Sol Chariot and Roma Denarius Pendant

Item #4522

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  • Obverse: "Sun God" Sol Driving a Chariot
  • Reverse: Roma
  • Date: 132 BC. Grade: Very Fine
  • Mint: Rome, Roman Republic. Moneyer: M. Aburius M.f. Geminus
  • Silver Denarius Coin in 14k Gold Pendant, Weight 6.8g
  • Framed Coin Size: 22mm Diameter, with 6mm Bail Opening for Necklace
  • Size Chart with mm to inches Conversions


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This denarius coin was minted in Rome by moneyer M. Aburius M.f. Geminus in 132 BC. The obverse side of this Roman Republic coin shows the radiate head of the Roman "Sun God" Sol, while he is holding a whip and driving a galloping four horse chariot known as a quadriga. Sol was one of the earliest known Roman gods and had a shrine on the Quirinal Hill with an annual festival and sacrifice on August 9th. The Romans celebrated this festival of Sol to ensure that neither drought nor lack of sun could destroy the prospect of a good harvest.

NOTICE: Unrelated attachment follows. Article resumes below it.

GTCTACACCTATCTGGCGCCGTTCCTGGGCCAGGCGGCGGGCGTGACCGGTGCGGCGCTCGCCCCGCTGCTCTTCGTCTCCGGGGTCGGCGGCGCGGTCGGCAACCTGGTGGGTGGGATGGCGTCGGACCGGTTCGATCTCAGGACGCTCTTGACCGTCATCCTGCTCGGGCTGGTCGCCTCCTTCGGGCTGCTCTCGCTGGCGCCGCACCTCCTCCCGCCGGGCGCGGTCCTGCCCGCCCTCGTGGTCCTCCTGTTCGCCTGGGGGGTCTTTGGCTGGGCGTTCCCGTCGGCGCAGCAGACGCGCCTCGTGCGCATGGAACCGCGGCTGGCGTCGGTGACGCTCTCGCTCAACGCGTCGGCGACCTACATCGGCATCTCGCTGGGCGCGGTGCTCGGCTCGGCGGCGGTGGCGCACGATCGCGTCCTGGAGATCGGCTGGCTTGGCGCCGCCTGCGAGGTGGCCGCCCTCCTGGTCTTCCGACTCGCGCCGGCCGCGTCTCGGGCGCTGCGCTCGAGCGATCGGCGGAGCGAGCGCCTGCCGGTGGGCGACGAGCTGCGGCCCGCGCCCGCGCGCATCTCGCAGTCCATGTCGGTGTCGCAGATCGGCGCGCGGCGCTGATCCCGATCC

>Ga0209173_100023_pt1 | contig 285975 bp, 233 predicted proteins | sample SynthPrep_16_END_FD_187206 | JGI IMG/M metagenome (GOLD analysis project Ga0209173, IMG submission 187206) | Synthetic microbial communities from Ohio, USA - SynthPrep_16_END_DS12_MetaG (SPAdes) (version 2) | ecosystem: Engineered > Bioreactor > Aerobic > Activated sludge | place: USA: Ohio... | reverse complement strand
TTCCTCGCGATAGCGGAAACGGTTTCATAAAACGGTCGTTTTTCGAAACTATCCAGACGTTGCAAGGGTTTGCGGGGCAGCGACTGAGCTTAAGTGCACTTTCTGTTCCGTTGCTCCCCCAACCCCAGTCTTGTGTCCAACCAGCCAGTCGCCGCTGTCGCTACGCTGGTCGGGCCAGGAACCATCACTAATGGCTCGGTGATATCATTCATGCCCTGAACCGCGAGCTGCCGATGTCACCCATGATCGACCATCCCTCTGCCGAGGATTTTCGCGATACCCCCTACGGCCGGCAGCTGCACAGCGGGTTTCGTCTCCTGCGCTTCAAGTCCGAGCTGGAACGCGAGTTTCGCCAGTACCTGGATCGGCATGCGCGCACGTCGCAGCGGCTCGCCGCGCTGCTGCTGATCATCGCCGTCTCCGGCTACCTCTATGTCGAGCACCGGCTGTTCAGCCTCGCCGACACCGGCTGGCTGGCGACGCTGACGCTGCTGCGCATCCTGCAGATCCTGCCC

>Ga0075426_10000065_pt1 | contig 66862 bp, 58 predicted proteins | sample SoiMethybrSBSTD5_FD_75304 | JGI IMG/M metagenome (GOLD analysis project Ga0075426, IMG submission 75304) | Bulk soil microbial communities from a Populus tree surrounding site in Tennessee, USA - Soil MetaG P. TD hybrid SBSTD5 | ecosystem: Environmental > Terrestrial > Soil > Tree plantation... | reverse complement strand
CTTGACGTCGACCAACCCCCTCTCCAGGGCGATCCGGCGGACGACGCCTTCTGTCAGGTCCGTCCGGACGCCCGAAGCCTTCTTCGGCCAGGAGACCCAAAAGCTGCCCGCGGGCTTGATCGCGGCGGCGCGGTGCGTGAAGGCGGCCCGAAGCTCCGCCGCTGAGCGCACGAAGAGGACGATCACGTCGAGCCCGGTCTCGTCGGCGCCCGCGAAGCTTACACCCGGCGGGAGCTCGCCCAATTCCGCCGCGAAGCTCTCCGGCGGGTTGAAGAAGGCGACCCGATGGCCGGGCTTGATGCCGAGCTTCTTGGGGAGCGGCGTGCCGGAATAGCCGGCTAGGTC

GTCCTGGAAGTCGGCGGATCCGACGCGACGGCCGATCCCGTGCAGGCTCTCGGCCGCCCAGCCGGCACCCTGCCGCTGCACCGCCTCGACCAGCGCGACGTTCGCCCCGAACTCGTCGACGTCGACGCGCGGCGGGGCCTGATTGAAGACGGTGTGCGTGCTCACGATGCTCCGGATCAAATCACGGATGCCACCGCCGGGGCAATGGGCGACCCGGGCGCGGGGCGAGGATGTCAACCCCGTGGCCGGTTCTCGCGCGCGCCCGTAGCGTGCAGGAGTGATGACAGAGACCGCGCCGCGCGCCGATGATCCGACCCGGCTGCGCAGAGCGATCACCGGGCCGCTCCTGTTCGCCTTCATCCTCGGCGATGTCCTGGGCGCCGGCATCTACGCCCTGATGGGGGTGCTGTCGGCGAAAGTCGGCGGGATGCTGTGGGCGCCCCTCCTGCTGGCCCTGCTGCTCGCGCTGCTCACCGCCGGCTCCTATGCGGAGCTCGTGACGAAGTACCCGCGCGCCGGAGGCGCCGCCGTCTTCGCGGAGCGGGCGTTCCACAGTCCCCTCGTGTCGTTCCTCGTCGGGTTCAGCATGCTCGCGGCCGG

The main Temple of Sol was located at the Circus Maximus, the largest stadium in Rome, which was famous for hosting chariot races. From the middle of the Circus, there was an image of the sun shining forth from its temple summit and the four horse quadriga was consecrated to Sol.
The reverse side of this coin shows the head of Roma wearing a decorated winged helmet. In traditional Roman religion, Roma was a female deity who personified the city of Rome and more broadly, the glory that was the Roman Republic. In the city of Rome itself, the Romans paid tribute to Roma at the Temple of Venus and Roma. This was the largest temple in the city, located near the Colosseum and dedicated to inaugurate the festival of Romaea in Roma's honor. The temple contained the seated, Hellenised image of Roma - the Palladium in her right hand symbolized Rome's eternity.